Calculating the Flowrate Requirement for a Pipe
The velocity of the air leaving the mouth is a function of the pressure only.
This may seem counterintuitive at first because everyone knows that when you knozzle the end of a hose by
reducing the area of the exit hole, you increase the velocity of the water. This is true but what you're
actually doing is increasing the pressure when you knozzle something. The velocity is calculated by
the following equation:
V = [2 * P / ρ]^0.5
 V is the velocity of the air leaving the mouth
 ρ is the density of air
 P is the pressure
The flowrate Q is equal to the area times the velocity:
Q = A * V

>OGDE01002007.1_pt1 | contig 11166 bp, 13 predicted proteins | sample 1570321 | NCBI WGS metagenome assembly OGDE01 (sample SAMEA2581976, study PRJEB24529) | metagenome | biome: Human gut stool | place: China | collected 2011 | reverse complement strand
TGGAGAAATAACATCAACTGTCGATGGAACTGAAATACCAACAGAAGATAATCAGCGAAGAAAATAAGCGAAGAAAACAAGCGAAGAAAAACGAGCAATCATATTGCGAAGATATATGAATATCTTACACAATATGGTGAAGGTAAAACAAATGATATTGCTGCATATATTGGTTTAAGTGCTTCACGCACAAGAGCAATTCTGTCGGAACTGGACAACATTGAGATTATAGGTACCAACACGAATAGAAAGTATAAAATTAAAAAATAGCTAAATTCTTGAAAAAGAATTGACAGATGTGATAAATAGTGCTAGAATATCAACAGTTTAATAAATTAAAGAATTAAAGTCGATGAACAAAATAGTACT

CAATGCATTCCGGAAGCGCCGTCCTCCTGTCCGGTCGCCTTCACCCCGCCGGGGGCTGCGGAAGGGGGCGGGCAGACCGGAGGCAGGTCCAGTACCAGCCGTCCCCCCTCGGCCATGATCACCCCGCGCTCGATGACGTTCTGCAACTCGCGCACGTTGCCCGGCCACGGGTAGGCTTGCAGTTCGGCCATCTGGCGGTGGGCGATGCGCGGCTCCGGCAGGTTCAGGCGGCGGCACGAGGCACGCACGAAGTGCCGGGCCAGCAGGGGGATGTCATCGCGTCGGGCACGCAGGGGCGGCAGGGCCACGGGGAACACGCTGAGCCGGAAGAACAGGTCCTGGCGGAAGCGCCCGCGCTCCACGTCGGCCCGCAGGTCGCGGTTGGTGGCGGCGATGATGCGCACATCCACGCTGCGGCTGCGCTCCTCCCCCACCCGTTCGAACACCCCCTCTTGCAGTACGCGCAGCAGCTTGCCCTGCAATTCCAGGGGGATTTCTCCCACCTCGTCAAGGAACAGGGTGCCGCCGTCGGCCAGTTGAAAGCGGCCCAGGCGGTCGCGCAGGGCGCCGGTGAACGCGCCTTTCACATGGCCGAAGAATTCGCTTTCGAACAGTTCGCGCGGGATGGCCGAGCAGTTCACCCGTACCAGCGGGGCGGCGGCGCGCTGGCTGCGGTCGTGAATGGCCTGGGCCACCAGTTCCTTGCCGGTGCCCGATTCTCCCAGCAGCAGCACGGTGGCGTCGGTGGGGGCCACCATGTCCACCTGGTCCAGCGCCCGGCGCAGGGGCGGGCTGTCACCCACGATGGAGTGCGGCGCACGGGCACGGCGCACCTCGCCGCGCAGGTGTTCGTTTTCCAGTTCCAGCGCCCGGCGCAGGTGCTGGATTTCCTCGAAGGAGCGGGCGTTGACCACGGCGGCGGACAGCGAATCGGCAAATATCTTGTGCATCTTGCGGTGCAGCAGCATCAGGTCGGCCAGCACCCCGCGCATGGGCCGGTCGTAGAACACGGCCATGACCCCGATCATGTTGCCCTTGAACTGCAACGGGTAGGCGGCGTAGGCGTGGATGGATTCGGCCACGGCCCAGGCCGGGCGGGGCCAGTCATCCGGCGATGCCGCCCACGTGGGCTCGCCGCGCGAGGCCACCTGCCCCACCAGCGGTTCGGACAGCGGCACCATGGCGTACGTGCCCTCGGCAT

Where the area is the internal width of the pipe times the windsheet thickness:
A = IW * WST
Put it all together and you get:
Q = IW * WST * [2 * P / ρ]^0.5
Assuming the density of air is 1.2 kg/m^{3} and adding a factor for units gives you:
Q = 27.86 * IW * WST * [P^0.5]
 Q is the flowrate in cubic feet per minute (CFM)
 IW is the internal width of the pipe in inches
 WST is the windsheet thickness in inches
 P is the air pressure in inches of water
The equation assumes that the pipe is unrestricted at the foot.
Here's an example. My CCC Soubasse pipe has an internal width of 4.724, the windsheet thickness is 0.060 and
the pressure is 2 inches of water.
Q = 27.86 * 4.724 * 0.060 * [2^0.5]
Q = 11.2 CFM